A Make-or-Break Test for American Diplomacy

A Make-or-Break Test for American Diplomacy

The second was the trap of bumper stickers—the doomed search for a neat framework to replace the Cold War’s strategy of “containment,” which for decades had provided intellectual clarity and mobilized popular support. A strategy premised on “enlargement” of the coalition and ideas that had won the Cold War was enticing, although as one commentator pointed out at the time, the term sounded more like a prostate condition than a political rallying call. It was also a comfortable oversimplification, with inherent limits in a world in which challenges to regional order were bound to emerge, globalization would produce its own contradictions, and America’s temporary dominance would inevitably be contested by the rise of others.

The third trap was losing the connection between our global leadership and our domestic priorities. We were “in a moment in our history when many Americans will be preoccupied with domestic problems, and when budgetary constraints … are likely to be tighter than at any point in the last half century … It was relatively easy during the Cold War to justify national security expenditures and build support for American engagement overseas. It is infinitely harder now.”

Despite important diplomatic triumphs in the years that followed, we as policy makers and leaders stumbled into each of those traps. End-of-history triumphalism inflated our ambitions, clouded our judgment, fed our complacency, and militarized our diplomacy, especially after 9/11. We misread the landscape, assumed too much about our transformative powers in the Middle East, shoehorned foreign policy into the War on Terror and the “freedom agenda,” and lost the trust of much of the American public. Our optimism about globalization blinded us to the dislocations building alongside it, and our indiscipline and dysfunction brought about a global financial crisis that further polarized our politics and corroded America’s example and influence.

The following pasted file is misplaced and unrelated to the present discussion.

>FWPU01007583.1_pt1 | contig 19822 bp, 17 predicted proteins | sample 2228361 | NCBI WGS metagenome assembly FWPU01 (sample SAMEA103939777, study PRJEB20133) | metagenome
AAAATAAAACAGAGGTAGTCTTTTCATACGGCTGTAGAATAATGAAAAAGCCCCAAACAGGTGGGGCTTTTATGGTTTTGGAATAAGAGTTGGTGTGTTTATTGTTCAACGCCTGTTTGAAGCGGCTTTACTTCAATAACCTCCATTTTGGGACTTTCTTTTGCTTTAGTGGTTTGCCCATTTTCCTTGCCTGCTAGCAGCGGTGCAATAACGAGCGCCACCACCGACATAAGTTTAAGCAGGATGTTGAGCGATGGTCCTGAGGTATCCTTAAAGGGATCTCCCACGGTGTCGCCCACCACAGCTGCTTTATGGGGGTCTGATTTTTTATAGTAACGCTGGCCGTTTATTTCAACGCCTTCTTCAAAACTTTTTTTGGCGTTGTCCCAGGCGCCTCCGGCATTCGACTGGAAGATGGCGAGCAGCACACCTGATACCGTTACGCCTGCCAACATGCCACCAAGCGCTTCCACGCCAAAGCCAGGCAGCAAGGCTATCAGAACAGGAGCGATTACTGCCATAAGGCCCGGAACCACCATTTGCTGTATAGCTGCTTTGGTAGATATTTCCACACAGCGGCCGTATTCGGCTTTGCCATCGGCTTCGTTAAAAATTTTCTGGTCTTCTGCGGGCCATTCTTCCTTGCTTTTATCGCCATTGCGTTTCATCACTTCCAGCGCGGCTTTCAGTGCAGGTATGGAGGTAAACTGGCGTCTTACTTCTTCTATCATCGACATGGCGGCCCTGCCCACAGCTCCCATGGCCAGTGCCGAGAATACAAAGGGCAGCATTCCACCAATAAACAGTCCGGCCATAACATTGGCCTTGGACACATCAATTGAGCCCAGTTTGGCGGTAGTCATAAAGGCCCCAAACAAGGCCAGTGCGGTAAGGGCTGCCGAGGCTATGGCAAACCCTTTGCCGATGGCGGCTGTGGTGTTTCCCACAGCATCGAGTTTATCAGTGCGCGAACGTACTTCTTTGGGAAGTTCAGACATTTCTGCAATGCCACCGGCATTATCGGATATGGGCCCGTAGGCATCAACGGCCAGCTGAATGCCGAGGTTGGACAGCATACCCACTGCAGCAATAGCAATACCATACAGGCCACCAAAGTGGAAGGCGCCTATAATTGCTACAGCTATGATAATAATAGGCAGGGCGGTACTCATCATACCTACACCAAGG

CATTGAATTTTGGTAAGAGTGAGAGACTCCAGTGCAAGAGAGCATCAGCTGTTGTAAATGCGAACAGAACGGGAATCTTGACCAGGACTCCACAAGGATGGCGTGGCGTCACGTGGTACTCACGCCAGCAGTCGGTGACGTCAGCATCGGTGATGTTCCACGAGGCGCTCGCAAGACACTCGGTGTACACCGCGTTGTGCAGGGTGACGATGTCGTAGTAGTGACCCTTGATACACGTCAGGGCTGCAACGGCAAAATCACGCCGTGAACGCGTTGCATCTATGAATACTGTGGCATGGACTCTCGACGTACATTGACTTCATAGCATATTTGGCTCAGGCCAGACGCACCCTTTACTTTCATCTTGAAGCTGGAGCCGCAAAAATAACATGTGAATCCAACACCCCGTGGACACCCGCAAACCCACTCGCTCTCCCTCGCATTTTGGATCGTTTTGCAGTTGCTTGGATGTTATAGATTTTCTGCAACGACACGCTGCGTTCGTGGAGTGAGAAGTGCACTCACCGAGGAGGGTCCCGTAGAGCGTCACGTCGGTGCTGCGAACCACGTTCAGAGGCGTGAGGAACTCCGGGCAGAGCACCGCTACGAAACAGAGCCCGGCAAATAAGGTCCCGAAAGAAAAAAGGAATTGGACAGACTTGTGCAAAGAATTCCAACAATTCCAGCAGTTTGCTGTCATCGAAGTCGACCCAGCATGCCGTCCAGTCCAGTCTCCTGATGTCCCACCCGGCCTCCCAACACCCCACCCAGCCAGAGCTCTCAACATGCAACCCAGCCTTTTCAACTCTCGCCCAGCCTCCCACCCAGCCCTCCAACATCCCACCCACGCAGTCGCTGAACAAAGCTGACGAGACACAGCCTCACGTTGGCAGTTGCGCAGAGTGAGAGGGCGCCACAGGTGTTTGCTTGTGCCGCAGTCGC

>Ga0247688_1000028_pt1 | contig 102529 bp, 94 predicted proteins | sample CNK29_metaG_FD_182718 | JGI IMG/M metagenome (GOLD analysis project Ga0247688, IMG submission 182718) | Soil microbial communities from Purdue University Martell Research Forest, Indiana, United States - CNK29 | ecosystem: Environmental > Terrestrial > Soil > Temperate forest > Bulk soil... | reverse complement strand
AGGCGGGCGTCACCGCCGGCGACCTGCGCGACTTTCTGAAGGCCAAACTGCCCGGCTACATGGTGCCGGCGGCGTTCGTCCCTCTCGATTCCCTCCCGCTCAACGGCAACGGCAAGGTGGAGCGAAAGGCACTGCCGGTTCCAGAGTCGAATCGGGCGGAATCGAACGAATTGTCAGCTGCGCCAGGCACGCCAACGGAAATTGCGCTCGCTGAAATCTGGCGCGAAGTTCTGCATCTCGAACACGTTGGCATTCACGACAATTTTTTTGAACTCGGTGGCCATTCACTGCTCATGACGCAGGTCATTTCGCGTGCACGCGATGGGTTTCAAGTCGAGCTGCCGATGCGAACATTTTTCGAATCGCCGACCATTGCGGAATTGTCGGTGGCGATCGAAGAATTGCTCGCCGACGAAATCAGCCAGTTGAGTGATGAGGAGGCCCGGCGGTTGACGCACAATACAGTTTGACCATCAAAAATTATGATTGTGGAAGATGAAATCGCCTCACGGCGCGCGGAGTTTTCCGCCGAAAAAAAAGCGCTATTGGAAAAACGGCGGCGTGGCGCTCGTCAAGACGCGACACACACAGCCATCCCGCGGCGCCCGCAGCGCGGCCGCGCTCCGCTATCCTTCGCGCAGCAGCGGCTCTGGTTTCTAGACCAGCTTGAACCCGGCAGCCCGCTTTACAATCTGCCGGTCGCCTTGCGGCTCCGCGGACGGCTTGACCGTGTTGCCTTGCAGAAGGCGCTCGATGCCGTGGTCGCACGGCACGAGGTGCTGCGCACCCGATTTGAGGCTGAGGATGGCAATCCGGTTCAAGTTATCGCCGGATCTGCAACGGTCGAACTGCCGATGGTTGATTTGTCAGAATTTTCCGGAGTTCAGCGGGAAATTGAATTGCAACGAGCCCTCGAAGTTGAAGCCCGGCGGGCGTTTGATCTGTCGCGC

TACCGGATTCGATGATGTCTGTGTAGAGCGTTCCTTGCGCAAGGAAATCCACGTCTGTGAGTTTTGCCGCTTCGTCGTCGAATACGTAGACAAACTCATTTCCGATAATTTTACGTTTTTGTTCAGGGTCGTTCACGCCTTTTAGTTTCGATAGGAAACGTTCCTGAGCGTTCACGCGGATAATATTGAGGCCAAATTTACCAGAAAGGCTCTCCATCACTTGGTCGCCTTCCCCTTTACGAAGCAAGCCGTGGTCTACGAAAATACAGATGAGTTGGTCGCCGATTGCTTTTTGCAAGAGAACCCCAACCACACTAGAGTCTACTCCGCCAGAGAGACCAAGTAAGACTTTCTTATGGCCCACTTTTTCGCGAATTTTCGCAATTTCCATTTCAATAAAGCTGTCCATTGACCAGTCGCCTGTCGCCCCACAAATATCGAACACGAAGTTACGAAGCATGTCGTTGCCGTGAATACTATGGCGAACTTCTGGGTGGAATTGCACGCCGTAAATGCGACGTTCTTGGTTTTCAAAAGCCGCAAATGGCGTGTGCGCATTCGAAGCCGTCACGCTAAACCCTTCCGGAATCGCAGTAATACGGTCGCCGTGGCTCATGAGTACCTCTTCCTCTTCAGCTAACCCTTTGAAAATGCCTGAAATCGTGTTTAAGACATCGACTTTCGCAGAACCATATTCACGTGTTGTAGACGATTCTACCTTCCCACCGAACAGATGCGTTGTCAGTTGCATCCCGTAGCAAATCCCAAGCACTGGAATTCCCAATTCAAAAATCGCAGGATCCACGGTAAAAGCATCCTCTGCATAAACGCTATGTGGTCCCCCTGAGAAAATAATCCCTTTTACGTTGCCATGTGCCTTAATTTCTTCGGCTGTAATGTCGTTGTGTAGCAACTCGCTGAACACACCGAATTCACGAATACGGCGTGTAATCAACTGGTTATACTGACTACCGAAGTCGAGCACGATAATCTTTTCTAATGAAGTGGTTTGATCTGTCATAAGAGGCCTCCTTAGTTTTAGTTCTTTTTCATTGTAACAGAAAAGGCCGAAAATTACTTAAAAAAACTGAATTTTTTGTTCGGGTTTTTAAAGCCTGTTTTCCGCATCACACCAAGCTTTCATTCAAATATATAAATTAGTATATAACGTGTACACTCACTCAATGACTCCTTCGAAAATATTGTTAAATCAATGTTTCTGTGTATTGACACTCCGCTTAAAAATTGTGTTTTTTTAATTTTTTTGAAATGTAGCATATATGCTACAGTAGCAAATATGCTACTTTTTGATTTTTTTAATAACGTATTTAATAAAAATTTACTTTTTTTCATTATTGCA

To regain our footing after the pandemic and avoid fumbling what’s left of our primacy, American leaders will have to avoid the snares and delusions of the post-pandemic world. Most dangerous among them is the Trumpian hubris of “America first,” the reckless conviction that American power is best served unilaterally, unencumbered by allies who only take advantage of us or the enlightened self-interest that has animated U.S. statecraft at its best.

In past global-health crises, such as the AIDS epidemic or Ebola, disciplined American leadership and strong partnerships proved an invaluable force multiplier. In this one, the Trump White House’s blend of arrogance and ineptitude, against the backdrop of more than three years of diplomatic disarmament, is a force divider—exposing our citizenry to greater peril.

Even if Americans decide against doubling down on President Trump’s destructive narcissism in November, the new administration will still have to steer through a fog of anxieties and uncertainties about America’s role in the world, in which Trump has been more symptom than cause. It will not be easy to persuade Americans, struggling through the human and economic wreckage of the pandemic, to resist the temptation to pull up our national drawbridges and retreat. Nor will it be easy to be honest about the colossal failings of the Trump era, as well as the shortcomings of all of us in the Washington establishment for many years before.

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